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Spider-mediated flux of PCBs from contaminated sediments to terrestrial ecosystems and potential risks to arachnivorous birds
WALTERS, DAVID M., M. MILLS, K. M. FRITZ, AND D. RAIKOW. Spider-mediated flux of PCBs from contaminated sediments to terrestrial ecosystems and potential risks to arachnivorous birds. ENVIRONMENTAL SCIENCE & TECHNOLOGY. American Chemical Society, Washington, DC, 44(8):2849-2856, (2010).
Contaminated sediments are of interest to a broad group of programs in the agency. OERR and the Regions are interested in monitoring contaminated sediments to characterize/assess existing conditions, determine remediation alternatives, track spatial and temporal changes, and determine if post-remediation goals have been achieved. The Office of Water, Regions, and states are interested in contaminated sediments because they impact designated uses established in State water quality standards. Office of Science and Technology (OST) is interested in contaminated sediments because they have been given a charge to conduct a comprehensive national data survey regarding the quality of aquatic sediments in the United States. In response to the Water Resources Development Act of 1992, OST has evaluated sediment chemistry, tissue chemistry, and sediment toxicity data from 1983-1999, taken at the same sampling station (or site), individually and in combination using a variety of assessment methods. Because of these varied needs, a consistent approach to monitoring the chemical, physical, and biological characteristics/conditions of contaminated sediments across all of EPA's programs would be advantageous. To address the chemical, physical, and biological monitoring issues associated with contaminated sediments, collaborative efforts will be sought across ORD labs and Regions to work on sites where multiple issues can be addressed simultaneously. Various approaches, methods, and techniques can be tested in a common contaminated environment, maximizing the efficiency and comparability among the results of the proposed activities. For example, NERL, NRMRL and NHEERL have proposed to use a site based approach (e.g., Lake Hartwell) to develop and demonstrate various remote sensing and ecological tools and approaches. NERL/EERD research has focused on the use of small short-lived fish as indicators of pre- and post-remediation to determine if changes can be detected sooner in these fish than in longer-lived game or bottom dwelling fish. This research will provide OERR and OW with a valuable tool to rapidly determine the effectiveness of remedial clean up operations without having to wait to observe the effects in longer-lived or bottom dwelling fishes. Also, research will be conducted to assess the effectiveness of remediation operations by conducting pre- and post-remediation toxicity assessments, bioassessments (periphyton, macroinvertebrates and fish monitoring), and toxicogenomics assessments. Included in this proposed research effort will be the development of molecular biological methods to provide new data on the bioavailability, fate and transport of contaminants in sediments. These methods will use several water column and sediment organisms to monitor the real-time bioavailability of these contaminants and their movement between compartments. New and unique data would be integrated into the aquatic components of existing aquatic ecosystem compartmental models (NERL-RTP) to assist in the characterization of the mass balance of sediment contaminants at a collaborative ORD contaminated sediments field study site (e.g., Lake Hartwell). We propose to use an emerging tool in stream ecology, stable isotope analysis, to develop a mechanistic understanding of energy and material flux within PCB contaminated streams and lakes and their food webs. Stable isotopes techniques have been used to track biomagnification of PCBs in marine and lake food webs but similar applications in streams have not been explored. We also hypothesize that PCBs cycling in littoral (i.e., near-shore) and pelagic (i.e., open water) food webs of PCB contaminated sites may delay natural recovery. An analysis of food web dynamics and biomagnification pathways would improve our ability to forecast recovery and interpret current data on PCB levels in fishes of concern. We propose to evaluate new and existing data sets for parameterizing a food web model of Lake Hartwell.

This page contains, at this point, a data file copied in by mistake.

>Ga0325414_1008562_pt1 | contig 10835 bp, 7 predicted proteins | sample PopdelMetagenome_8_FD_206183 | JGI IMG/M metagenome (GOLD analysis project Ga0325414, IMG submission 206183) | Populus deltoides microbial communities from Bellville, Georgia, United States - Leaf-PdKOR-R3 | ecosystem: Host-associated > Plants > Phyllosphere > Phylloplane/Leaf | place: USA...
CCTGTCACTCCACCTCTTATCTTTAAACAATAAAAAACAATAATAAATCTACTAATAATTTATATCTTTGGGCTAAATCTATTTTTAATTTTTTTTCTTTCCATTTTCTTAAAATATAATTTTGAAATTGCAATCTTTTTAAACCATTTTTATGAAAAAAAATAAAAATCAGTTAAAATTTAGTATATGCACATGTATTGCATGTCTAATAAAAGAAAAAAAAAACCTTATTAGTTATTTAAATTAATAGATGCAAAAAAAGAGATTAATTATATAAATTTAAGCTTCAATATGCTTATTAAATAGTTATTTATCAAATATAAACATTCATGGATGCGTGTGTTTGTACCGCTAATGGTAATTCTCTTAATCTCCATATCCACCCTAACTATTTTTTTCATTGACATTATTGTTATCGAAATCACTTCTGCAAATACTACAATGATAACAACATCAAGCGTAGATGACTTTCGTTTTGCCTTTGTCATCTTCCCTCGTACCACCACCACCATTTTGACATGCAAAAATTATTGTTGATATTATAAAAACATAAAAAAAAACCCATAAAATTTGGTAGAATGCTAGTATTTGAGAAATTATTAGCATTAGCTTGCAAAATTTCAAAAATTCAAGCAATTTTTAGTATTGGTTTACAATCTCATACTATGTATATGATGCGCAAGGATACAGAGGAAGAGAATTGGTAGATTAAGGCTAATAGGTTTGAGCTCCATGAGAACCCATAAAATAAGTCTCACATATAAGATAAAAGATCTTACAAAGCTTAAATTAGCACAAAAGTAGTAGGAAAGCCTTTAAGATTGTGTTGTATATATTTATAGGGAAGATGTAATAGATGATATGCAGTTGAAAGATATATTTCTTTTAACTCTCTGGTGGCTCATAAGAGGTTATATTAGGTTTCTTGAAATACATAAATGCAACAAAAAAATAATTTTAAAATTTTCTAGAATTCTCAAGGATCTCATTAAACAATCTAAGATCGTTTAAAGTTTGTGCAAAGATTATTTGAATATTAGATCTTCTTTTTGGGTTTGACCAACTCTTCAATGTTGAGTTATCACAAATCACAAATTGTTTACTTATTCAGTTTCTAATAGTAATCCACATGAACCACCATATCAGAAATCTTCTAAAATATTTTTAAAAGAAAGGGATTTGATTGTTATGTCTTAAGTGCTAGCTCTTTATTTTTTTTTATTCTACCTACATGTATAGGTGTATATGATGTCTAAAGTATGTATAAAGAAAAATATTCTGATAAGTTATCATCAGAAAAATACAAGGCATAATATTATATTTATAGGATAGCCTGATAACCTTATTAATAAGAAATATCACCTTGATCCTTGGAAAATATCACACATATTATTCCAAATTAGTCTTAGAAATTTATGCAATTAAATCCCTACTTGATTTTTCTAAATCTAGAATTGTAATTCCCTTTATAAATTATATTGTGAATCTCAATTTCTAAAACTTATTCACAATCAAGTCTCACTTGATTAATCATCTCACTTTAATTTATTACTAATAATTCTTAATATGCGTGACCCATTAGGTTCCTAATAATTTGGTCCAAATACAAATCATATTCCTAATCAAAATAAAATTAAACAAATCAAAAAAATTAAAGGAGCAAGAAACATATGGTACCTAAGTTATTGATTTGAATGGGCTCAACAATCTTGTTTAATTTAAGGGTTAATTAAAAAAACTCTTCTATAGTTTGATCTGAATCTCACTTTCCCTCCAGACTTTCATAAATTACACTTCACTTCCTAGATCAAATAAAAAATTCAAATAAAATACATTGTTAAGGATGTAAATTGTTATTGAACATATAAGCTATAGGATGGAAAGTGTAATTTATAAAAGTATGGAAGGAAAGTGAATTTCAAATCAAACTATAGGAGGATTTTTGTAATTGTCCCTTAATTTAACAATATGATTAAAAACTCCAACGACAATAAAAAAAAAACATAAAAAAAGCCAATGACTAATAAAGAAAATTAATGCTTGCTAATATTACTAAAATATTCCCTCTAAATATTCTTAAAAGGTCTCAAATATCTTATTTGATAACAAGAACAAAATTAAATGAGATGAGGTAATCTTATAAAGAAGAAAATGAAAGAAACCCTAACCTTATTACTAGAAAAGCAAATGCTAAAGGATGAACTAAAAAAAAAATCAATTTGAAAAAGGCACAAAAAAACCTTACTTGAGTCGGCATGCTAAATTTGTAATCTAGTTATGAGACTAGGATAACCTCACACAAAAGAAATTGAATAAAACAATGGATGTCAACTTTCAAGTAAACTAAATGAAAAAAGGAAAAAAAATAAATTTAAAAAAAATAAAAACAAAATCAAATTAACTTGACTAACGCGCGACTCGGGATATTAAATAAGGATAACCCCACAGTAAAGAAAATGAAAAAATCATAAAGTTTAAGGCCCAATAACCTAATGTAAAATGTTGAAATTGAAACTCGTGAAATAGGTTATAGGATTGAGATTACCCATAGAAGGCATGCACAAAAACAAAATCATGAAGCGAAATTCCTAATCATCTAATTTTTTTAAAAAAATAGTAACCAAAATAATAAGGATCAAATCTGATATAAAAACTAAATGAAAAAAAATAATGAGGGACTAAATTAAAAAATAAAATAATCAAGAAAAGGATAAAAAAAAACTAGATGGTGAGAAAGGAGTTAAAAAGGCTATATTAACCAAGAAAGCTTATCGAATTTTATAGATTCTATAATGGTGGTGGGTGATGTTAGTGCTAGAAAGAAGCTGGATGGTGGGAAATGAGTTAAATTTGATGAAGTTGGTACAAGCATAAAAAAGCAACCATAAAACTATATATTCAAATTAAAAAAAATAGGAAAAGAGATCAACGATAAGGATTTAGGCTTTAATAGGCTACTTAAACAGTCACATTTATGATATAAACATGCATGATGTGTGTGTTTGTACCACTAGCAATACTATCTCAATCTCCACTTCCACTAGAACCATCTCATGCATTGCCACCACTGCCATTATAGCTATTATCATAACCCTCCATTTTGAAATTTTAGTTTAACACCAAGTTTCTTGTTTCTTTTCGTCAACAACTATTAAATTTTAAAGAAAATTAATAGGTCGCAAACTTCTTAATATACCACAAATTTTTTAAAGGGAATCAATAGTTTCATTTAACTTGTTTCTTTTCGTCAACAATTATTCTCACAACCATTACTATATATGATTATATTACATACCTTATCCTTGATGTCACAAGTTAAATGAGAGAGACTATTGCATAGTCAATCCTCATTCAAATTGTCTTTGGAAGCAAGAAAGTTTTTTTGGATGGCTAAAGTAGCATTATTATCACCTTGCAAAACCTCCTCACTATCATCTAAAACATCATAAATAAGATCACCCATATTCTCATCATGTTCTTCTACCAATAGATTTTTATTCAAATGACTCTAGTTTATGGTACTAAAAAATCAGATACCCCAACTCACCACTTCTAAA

We investigated aquatic insect utilization and PCB exposure in riparian spiders at the Lake Hartwell superfund site (Clemson, SC , USA). We sampled sediments, adult chironomids, terrestrial insects, riparian spiders (Tetragnathidae, Araneidae, and Mecynogea lemniscata), and upland spiders (Araneidae) along a sediment contamination gradient. Riparian spiders consumed large quantities of aquatic insects, whereas upland spiders did not. PCBs in chironomids were two orders of magnitude higher than terrestrial insects similar to differences between riparian and upland spiders. Riparian spider PCBs were positively correlated with sediment concentrations for all taxa. We assessed PCB exposure risks to arachnivorous birds using spider-derived wildlife values (WVs). Spider concentrations exceeded WVs for most species at heavily contaminated sites and were 14-fold higher for the most sensitive species. Spiders are abundant and ubiquitous in riparian habitats, where they depend on aquatic insect prey. These traits, along with the high degree of spatial correlation between spider and sediment concentrations we observed, suggest that they are ideal indicator species for monitoring contaminated sediment sites and assessing risks associated with contaminat flux into terrestrial ecosystems.